- 2 years’ worth of login attempts on your account, including which browser you used
- Search terms you used, and more.
What can I do with this info?
Backup your LinkedIn connections.
Keep a backup of your connections.
Build a spreadsheet directory of your LinkedIn connections, which you can sort by name, title, company, even email.
With this, you can build a mailing list, but don’t spam them if you expect to keep them as connections.
From a spreadsheet, you should be able to import all your connections into a contact manager, such as Microsoft Outlook. (With Outlook, you might be able to do this directly from the CSV file, without using a spreadsheet.) You might also have tools to connect Outlook directly to LinkedIn, but I can’t test that for you since I no longer use Outlook. (Outlook here refers to the email/calendar/organizer Office application; not Outlook.com which is Microsoft’s online email hub.)
Checking Login Attempts
The Login attempts would be useful to see if anybody else was using your password to view your account. It doesn’t show unsuccessful attempts. Search here for suspicious activity, such as somebody else using your password to access your account.
By the way, this is the data that LinkedIn can check to see if anybody else is logging into your account (say, a spouse, a secretary, a virtual assistant, a profile consultant, or your boss). So this is the same LinkedIn data they use to see if you are violating your Terms of Service.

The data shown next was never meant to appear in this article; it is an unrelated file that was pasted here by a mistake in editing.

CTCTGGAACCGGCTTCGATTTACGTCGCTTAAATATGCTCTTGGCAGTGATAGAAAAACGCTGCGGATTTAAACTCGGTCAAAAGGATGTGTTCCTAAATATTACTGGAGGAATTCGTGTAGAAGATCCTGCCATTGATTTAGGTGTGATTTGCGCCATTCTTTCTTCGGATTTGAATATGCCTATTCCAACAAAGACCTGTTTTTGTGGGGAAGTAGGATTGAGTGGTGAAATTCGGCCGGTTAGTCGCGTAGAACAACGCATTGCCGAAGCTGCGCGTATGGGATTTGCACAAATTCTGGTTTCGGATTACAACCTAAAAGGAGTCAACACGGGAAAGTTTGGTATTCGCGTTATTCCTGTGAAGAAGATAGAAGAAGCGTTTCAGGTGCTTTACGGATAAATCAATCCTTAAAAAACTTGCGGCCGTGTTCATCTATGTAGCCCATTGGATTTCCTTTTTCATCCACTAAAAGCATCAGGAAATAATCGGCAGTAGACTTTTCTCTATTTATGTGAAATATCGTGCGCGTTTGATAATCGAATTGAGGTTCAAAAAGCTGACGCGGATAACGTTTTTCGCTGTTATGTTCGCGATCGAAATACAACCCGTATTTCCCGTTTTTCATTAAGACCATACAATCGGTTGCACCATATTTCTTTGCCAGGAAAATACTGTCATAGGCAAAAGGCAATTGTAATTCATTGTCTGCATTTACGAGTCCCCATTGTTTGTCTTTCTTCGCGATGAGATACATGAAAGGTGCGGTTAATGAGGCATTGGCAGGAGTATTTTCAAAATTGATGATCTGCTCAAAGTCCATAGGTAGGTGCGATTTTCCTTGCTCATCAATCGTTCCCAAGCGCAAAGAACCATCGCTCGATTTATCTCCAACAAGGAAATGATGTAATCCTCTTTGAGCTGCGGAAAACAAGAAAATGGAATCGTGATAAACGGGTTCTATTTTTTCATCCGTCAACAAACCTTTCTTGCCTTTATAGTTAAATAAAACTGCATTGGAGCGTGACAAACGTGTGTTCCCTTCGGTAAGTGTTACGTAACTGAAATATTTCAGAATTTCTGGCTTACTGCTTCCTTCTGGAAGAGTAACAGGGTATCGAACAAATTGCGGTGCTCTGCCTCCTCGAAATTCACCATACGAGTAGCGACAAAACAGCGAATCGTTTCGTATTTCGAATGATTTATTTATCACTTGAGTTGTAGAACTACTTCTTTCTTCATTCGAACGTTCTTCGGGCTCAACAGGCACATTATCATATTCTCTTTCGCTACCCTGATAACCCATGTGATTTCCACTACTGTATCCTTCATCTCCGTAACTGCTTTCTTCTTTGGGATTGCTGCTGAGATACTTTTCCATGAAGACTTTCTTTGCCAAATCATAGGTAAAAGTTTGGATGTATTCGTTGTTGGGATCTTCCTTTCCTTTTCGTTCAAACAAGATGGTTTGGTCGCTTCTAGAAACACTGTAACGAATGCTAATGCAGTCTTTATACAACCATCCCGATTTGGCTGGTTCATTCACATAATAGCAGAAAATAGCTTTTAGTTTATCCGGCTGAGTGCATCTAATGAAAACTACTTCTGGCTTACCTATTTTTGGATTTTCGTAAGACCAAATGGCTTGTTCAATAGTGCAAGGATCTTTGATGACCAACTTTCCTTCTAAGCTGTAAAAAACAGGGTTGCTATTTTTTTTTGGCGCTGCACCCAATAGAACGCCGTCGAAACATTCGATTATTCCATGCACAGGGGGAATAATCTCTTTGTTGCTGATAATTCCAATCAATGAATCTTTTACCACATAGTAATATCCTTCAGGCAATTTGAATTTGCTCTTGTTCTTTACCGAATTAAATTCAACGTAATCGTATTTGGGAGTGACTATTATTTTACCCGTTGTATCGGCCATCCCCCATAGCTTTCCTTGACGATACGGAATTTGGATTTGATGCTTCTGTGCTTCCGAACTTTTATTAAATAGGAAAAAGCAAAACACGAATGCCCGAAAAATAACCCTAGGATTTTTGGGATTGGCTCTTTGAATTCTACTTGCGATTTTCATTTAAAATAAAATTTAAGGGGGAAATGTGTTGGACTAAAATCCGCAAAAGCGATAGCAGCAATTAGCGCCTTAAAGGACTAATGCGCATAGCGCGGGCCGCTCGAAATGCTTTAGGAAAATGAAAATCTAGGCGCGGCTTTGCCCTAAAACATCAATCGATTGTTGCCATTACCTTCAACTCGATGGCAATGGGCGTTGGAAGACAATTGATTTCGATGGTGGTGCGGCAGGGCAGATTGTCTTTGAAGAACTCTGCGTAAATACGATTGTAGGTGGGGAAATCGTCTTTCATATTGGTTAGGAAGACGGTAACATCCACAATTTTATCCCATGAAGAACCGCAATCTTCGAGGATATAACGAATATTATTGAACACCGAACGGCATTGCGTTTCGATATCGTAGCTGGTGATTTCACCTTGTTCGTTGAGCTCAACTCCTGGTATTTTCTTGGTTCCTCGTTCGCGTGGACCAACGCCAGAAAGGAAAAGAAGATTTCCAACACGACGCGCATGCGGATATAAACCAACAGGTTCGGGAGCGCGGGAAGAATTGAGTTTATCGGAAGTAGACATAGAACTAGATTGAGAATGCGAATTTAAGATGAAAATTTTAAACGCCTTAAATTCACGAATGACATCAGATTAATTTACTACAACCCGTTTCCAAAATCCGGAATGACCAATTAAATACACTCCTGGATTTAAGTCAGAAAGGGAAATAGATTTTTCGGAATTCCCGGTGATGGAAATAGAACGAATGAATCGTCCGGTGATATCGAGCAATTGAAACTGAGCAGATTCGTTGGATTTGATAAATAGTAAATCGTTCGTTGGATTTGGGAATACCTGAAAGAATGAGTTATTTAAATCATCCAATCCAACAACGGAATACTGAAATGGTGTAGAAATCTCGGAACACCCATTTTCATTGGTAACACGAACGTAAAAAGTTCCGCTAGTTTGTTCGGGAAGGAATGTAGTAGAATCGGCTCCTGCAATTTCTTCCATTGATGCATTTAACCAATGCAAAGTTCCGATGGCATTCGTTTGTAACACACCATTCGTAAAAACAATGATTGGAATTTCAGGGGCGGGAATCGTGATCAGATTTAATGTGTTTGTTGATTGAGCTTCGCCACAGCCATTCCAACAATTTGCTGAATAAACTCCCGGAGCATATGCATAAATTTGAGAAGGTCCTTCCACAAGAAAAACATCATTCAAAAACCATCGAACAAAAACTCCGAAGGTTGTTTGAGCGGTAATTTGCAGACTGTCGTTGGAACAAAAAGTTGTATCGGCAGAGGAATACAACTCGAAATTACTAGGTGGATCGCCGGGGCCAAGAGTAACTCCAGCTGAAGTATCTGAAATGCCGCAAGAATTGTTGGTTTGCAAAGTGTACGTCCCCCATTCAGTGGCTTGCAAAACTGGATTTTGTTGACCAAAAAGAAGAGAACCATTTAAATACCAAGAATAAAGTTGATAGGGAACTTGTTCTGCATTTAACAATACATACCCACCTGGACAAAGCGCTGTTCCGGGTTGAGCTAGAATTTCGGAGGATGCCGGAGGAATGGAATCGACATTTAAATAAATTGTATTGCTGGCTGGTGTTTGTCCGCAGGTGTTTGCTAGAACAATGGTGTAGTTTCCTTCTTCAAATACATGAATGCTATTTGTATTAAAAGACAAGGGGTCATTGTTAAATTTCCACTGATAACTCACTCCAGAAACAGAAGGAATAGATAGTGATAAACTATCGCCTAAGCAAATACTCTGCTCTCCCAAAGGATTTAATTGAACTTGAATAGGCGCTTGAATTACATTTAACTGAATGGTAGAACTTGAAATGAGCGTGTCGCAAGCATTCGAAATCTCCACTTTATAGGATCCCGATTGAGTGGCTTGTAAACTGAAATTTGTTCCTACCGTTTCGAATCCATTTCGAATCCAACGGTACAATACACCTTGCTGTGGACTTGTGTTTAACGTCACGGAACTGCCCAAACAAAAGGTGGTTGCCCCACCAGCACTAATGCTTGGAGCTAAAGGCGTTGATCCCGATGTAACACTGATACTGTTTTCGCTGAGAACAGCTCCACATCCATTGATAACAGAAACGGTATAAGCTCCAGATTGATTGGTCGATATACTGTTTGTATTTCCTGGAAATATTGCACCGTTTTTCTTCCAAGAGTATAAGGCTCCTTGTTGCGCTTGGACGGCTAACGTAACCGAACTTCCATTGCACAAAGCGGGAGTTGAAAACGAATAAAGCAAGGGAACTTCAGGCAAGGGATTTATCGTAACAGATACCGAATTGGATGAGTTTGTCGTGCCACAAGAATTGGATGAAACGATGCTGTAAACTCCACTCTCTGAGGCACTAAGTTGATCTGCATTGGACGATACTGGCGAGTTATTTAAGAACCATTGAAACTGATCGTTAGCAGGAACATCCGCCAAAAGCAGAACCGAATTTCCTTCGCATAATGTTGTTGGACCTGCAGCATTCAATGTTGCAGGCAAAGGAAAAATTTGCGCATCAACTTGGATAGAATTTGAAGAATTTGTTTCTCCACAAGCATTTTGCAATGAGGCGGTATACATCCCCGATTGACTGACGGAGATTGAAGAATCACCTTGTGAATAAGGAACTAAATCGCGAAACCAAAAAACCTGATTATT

Likewise, you can check to see if anybody else is using your password for nefarious purposes. If so, you should change your password immediately.
If there’s any suspicious activity, also check your Email Addresses file to make sure nobody has added or changed any of your email addresses, too.
Check your search history
If you do a lot of complicated searches on LinkedIn, you can review your search criteria. (I was surprised at how detailed their records are.) No, this will not include any searches you do from Google or Bing when you are not logged in to LinkedIn.
Keep Track of your Endorsers
You can have a comprehensive and sortable list of all your endorsers, see who’s endorsed you the most, and for what.
Even if you resist quid pro quo arrangements for returning endorsements, you might want to see if there are people in your list who you can honestly endorse when you return to LinkedIn.
Other files are simply a list of data, such as a list of your skills, your registered email addresses, and such. Nothing exciting, but good to have in case your profile is taken over, canceled by LinkedIn, or you accidentally delete your account.
Do you have a creative idea for using your LinkedIn data? Please share in the comments, below.
Next, learn about LinkedIn’s new permanent-editing mode for Profiles, being rolled out now.
The previous article in this series was LinkedIn Updates and You: New Pricing Plans.
Title photo of horse-drawn combined harvester and thresher is by W. A. Raymond, dated 1903. Courtesy of the Library of Congress Prints and Photographs Division, Washington, DC. Adjusted for web display with Adobe Photoshop and Topaz Adjust.
Photo of small harvesting equipment is entitled “Harvesting Oats, Southeastern Georgia?” taken by Marion Post Wolcott (1910-1990) in or around 1940. Courtesy of the Library of Congress Prints and Photographs Division, Washington, DC. Adjusted for web display with Adobe Photoshop and Topaz Adjust.
Photo of large combine and truck is used courtesy of “Dan” and FreeDigitalPhotos.net, dated 2011.